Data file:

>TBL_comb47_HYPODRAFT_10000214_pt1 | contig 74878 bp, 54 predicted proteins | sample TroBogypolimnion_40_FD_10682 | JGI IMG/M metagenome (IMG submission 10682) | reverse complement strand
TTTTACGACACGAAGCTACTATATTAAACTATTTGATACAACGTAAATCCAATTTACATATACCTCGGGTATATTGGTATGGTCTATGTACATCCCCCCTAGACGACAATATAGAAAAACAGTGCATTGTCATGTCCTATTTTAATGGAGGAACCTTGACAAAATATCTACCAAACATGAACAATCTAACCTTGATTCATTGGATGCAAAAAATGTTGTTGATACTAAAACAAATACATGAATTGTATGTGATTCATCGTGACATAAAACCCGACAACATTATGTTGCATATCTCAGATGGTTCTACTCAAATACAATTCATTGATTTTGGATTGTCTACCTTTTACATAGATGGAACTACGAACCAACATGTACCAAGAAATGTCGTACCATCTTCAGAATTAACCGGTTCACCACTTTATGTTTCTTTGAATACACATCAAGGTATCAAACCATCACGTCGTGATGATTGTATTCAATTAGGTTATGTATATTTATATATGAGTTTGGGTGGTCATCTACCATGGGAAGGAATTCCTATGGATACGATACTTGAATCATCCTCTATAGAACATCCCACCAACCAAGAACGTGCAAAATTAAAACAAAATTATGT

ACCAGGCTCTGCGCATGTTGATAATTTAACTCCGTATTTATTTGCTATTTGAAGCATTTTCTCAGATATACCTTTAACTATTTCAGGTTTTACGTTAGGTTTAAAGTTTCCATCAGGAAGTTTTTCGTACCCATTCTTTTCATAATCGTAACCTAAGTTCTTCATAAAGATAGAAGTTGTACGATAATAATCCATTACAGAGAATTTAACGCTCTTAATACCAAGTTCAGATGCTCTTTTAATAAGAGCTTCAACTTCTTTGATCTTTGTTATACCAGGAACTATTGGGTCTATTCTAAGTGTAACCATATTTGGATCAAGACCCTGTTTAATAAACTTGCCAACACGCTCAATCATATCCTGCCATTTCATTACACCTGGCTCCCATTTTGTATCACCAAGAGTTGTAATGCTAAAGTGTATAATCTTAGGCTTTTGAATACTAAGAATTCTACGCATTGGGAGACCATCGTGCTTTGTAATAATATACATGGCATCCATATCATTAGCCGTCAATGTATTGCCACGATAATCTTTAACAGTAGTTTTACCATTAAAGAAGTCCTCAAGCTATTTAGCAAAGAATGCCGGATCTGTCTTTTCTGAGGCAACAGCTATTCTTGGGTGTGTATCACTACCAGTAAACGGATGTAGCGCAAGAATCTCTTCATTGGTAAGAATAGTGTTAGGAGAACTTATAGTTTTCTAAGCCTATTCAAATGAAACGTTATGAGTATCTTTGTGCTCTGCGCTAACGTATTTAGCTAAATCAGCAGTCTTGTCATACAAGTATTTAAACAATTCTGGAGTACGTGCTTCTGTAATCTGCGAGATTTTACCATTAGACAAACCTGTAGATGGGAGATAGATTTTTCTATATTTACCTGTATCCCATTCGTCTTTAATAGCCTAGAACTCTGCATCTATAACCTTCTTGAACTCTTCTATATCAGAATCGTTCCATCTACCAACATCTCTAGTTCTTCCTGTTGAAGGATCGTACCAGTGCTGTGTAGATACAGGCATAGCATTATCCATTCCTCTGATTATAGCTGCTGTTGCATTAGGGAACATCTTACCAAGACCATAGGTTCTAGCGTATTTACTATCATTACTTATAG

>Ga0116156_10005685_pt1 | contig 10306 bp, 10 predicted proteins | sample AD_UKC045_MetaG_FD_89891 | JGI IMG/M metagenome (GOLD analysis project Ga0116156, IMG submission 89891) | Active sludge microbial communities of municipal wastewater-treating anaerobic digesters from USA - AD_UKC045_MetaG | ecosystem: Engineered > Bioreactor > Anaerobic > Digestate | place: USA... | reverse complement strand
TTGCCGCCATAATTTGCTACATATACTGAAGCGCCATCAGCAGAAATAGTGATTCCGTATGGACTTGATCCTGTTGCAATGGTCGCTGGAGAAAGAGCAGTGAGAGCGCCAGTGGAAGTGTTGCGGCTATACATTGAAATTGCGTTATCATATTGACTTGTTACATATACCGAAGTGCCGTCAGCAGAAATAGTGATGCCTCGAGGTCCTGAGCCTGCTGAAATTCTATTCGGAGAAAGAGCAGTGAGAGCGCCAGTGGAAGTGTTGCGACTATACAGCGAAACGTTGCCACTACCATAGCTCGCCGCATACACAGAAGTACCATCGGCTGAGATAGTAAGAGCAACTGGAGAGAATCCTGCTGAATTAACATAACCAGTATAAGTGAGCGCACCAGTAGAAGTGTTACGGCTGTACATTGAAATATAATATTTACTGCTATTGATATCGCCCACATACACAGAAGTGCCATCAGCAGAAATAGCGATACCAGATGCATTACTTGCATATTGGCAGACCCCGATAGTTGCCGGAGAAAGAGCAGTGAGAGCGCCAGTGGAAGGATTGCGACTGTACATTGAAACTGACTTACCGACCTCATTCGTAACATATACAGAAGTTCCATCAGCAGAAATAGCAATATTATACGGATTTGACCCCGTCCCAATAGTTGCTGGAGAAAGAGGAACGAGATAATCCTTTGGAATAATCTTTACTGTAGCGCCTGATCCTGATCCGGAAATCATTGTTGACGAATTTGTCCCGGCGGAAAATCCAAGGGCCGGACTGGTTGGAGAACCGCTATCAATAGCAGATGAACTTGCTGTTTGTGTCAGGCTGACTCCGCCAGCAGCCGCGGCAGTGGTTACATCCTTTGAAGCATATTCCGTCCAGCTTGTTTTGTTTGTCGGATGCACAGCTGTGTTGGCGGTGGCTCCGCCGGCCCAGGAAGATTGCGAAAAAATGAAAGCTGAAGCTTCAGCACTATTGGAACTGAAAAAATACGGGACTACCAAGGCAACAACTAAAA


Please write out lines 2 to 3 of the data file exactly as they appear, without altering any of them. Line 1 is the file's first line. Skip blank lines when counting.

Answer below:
TTTTACGACACGAAGCTACTATATTAAACTATTTGATACAACGTAAATCCAATTTACATATACCTCGGGTATATTGGTATGGTCTATGTACATCCCCCCTAGACGACAATATAGAAAAACAGTGCATTGTCATGTCCTATTTTAATGGAGGAACCTTGACAAAATATCTACCAAACATGAACAATCTAACCTTGATTCATTGGATGCAAAAAATGTTGTTGATACTAAAACAAATACATGAATTGTATGTGATTCATCGTGACATAAAACCCGACAACATTATGTTGCATATCTCAGATGGTTCTACTCAAATACAATTCATTGATTTTGGATTGTCTACCTTTTACATAGATGGAACTACGAACCAACATGTACCAAGAAATGTCGTACCATCTTCAGAATTAACCGGTTCACCACTTTATGTTTCTTTGAATACACATCAAGGTATCAAACCATCACGTCGTGATGATTGTATTCAATTAGGTTATGTATATTTATATATGAGTTTGGGTGGTCATCTACCATGGGAAGGAATTCCTATGGATACGATACTTGAATCATCCTCTATAGAACATCCCACCAACCAAGAACGTGCAAAATTAAAACAAAATTATGT

ACCAGGCTCTGCGCATGTTGATAATTTAACTCCGTATTTATTTGCTATTTGAAGCATTTTCTCAGATATACCTTTAACTATTTCAGGTTTTACGTTAGGTTTAAAGTTTCCATCAGGAAGTTTTTCGTACCCATTCTTTTCATAATCGTAACCTAAGTTCTTCATAAAGATAGAAGTTGTACGATAATAATCCATTACAGAGAATTTAACGCTCTTAATACCAAGTTCAGATGCTCTTTTAATAAGAGCTTCAACTTCTTTGATCTTTGTTATACCAGGAACTATTGGGTCTATTCTAAGTGTAACCATATTTGGATCAAGACCCTGTTTAATAAACTTGCCAACACGCTCAATCATATCCTGCCATTTCATTACACCTGGCTCCCATTTTGTATCACCAAGAGTTGTAATGCTAAAGTGTATAATCTTAGGCTTTTGAATACTAAGAATTCTACGCATTGGGAGACCATCGTGCTTTGTAATAATATACATGGCATCCATATCATTAGCCGTCAATGTATTGCCACGATAATCTTTAACAGTAGTTTTACCATTAAAGAAGTCCTCAAGCTATTTAGCAAAGAATGCCGGATCTGTCTTTTCTGAGGCAACAGCTATTCTTGGGTGTGTATCACTACCAGTAAACGGATGTAGCGCAAGAATCTCTTCATTGGTAAGAATAGTGTTAGGAGAACTTATAGTTTTCTAAGCCTATTCAAATGAAACGTTATGAGTATCTTTGTGCTCTGCGCTAACGTATTTAGCTAAATCAGCAGTCTTGTCATACAAGTATTTAAACAATTCTGGAGTACGTGCTTCTGTAATCTGCGAGATTTTACCATTAGACAAACCTGTAGATGGGAGATAGATTTTTCTATATTTACCTGTATCCCATTCGTCTTTAATAGCCTAGAACTCTGCATCTATAACCTTCTTGAACTCTTCTATATCAGAATCGTTCCATCTACCAACATCTCTAGTTCTTCCTGTTGAAGGATCGTACCAGTGCTGTGTAGATACAGGCATAGCATTATCCATTCCTCTGATTATAGCTGCTGTTGCATTAGGGAACATCTTACCAAGACCATAGGTTCTAGCGTATTTACTATCATTACTTATAG